Friday, February 16, 2018

Little Indie Roundtable - February 16 2018

Each week Little Indie takes three guest reviewers and six new tracks, and after giving them a spin through the headphones, they then give their opinion on each.

This week's panel: Drummer with emerging London band Sad Boys Club, Tom MacColl; music producer Ady Hall from Sugar House; Little Indie contributor, Jane Davies.


Following the release of their second EP last year, the London-based trio reveal new Tommaso Colliva (Muse/Franz Ferdinand) produced single about relationships. "There are many things we don’t say to partners, relatives or friends we truly love. Eventually we all go home and misunderstand each other, but we all need that one person that personifies security and deep affection."

Tom MacColl: Sounds like a great song to drive to if you're feeling a little nostalgic - you can never go that wrong with chiming guitars, wistful lyrics, and swirling Tame Impala-esque synths. Also love that thumping drum sound, really drives the song. The half-rap breakdown in the middle of the song feels a little out of place though. 3.5/5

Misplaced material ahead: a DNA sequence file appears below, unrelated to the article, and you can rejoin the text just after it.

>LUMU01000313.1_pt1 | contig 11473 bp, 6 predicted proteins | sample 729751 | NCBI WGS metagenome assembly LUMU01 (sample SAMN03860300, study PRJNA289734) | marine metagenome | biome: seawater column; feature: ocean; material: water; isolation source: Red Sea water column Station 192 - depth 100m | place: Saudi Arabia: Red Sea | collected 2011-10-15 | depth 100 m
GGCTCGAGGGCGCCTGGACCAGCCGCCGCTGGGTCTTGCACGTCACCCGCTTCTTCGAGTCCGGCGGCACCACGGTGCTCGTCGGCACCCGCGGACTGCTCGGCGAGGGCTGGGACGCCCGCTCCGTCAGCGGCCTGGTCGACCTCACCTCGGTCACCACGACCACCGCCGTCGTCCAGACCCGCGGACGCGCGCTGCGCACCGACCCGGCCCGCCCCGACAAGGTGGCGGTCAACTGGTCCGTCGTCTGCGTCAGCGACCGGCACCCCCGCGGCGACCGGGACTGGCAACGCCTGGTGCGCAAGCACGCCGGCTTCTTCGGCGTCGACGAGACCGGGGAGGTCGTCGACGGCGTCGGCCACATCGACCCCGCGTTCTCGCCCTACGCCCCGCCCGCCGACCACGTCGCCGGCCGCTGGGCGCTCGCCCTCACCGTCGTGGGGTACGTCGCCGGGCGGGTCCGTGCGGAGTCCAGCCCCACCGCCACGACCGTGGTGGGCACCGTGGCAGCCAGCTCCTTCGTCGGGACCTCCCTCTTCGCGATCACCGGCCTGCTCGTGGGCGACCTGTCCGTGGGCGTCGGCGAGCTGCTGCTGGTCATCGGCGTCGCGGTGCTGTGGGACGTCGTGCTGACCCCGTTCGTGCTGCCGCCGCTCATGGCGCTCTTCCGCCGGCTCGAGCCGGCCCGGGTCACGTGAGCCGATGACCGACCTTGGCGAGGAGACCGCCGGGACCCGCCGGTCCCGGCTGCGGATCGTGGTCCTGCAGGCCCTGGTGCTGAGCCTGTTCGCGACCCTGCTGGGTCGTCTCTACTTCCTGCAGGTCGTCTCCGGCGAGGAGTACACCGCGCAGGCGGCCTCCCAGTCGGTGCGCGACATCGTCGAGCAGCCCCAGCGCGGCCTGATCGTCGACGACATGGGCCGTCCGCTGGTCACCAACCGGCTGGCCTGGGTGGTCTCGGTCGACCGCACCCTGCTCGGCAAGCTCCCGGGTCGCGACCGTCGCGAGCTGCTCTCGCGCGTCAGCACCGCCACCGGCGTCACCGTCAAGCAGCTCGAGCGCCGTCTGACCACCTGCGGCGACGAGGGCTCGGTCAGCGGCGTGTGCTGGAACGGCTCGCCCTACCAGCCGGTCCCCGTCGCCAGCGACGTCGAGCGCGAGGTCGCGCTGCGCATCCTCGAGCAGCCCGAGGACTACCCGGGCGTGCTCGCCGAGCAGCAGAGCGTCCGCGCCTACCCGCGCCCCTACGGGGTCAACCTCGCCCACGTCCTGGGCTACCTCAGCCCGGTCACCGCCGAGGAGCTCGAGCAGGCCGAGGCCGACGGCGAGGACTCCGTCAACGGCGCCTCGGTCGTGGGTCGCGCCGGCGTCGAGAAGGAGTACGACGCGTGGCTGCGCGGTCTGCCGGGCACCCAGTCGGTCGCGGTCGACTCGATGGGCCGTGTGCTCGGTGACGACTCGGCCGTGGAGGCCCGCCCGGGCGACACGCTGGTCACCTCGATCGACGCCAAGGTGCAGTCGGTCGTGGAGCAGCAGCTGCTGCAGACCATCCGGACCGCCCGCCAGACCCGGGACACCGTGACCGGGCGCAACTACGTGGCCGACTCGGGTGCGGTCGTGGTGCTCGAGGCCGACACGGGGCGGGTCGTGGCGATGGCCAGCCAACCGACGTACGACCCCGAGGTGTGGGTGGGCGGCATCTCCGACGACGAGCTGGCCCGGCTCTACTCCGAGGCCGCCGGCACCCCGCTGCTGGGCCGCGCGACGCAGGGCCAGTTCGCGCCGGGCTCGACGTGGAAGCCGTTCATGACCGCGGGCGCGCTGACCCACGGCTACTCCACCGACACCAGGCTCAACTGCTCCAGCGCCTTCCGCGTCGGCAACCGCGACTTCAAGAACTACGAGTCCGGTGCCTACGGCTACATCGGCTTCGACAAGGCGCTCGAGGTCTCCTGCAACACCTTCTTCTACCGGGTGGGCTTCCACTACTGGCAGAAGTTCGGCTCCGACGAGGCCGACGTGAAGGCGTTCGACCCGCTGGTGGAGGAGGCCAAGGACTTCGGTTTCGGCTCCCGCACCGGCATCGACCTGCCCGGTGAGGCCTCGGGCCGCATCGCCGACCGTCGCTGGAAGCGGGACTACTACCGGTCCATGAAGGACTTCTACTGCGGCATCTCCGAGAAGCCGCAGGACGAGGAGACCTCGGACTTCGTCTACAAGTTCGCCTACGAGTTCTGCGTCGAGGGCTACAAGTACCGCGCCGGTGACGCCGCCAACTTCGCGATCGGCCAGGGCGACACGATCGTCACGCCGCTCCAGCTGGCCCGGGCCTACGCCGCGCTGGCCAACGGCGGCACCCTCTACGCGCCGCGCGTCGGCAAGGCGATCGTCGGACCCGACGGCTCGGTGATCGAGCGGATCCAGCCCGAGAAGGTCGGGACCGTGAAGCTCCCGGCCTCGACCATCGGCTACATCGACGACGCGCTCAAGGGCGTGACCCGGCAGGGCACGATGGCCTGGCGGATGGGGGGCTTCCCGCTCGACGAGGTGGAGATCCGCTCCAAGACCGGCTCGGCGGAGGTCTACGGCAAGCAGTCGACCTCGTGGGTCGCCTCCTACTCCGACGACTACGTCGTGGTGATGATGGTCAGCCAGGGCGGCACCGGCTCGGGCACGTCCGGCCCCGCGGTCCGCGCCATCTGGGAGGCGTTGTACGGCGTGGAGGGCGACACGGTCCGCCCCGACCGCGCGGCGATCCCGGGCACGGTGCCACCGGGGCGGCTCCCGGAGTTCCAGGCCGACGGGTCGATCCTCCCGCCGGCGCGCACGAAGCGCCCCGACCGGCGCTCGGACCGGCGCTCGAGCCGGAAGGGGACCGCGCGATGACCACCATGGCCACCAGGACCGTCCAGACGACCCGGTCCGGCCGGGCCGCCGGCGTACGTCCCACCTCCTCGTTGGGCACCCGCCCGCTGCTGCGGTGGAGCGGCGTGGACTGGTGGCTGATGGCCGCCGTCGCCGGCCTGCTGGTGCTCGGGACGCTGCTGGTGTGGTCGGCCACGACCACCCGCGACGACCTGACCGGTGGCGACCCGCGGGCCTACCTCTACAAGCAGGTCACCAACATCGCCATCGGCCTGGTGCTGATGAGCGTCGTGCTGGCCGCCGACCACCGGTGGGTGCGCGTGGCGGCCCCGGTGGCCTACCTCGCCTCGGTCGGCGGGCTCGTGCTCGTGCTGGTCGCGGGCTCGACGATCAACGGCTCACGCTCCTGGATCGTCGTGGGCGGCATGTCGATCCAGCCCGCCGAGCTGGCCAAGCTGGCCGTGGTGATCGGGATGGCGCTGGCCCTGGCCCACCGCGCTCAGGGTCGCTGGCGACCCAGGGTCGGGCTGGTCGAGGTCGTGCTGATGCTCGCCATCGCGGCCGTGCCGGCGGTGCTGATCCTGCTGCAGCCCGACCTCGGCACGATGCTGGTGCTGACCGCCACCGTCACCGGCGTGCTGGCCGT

Ady Hall: The chorus on this track is really memorable and stays with you. Only thing is, it feels like it takes a while to get there. The verses are good but drag slightly. The pre-chorus could also build and develop more. Trim the fat from this and make it 3.30 and you’ve got a perfect single. 4/5

Jane Davies: A bit of a slow burner of a song with a break in the middle section comprising of a rapping sequence by another vocal which doesn’t quite complement the mood of the song for me. All topped off with the somewhat unnecessary addition of someone having a play with a synth at the end, a musical equivalent of pick n mix. 2/5

Total score: 9.5/15


The Brighton via Newcastle three-piece follow last year's 'Stars' and 'Cat In A Bird Cage' with this scuzzy, 90s alt-rock-esque style with a touch of grunge and dirty noise pop, which according to the band is "basically a heavy Pixies rip off and we couldn’t be more proud." Taken from their upcoming debut EP ‘Amateurs’, out March 23.

TMC: I really dig this. Reminds of Weezer which is always a great thing. No fucking about - huge dirty guitar sounds, and some good old 'ooo' backing vocals over the outro. A classic 2 and a half minute grunge pop tune. 4.5/5

AH: The acoustic intro is reminiscent of ‘Polly’ by Nirvana. It leads into something that sounds more like Weezer with a few British indie sounds thrown into the mix. Overall, pretty solid with some great hooks that keep the song moving forward. Poppy grunge or grungy pop? Can’t decide! 3/5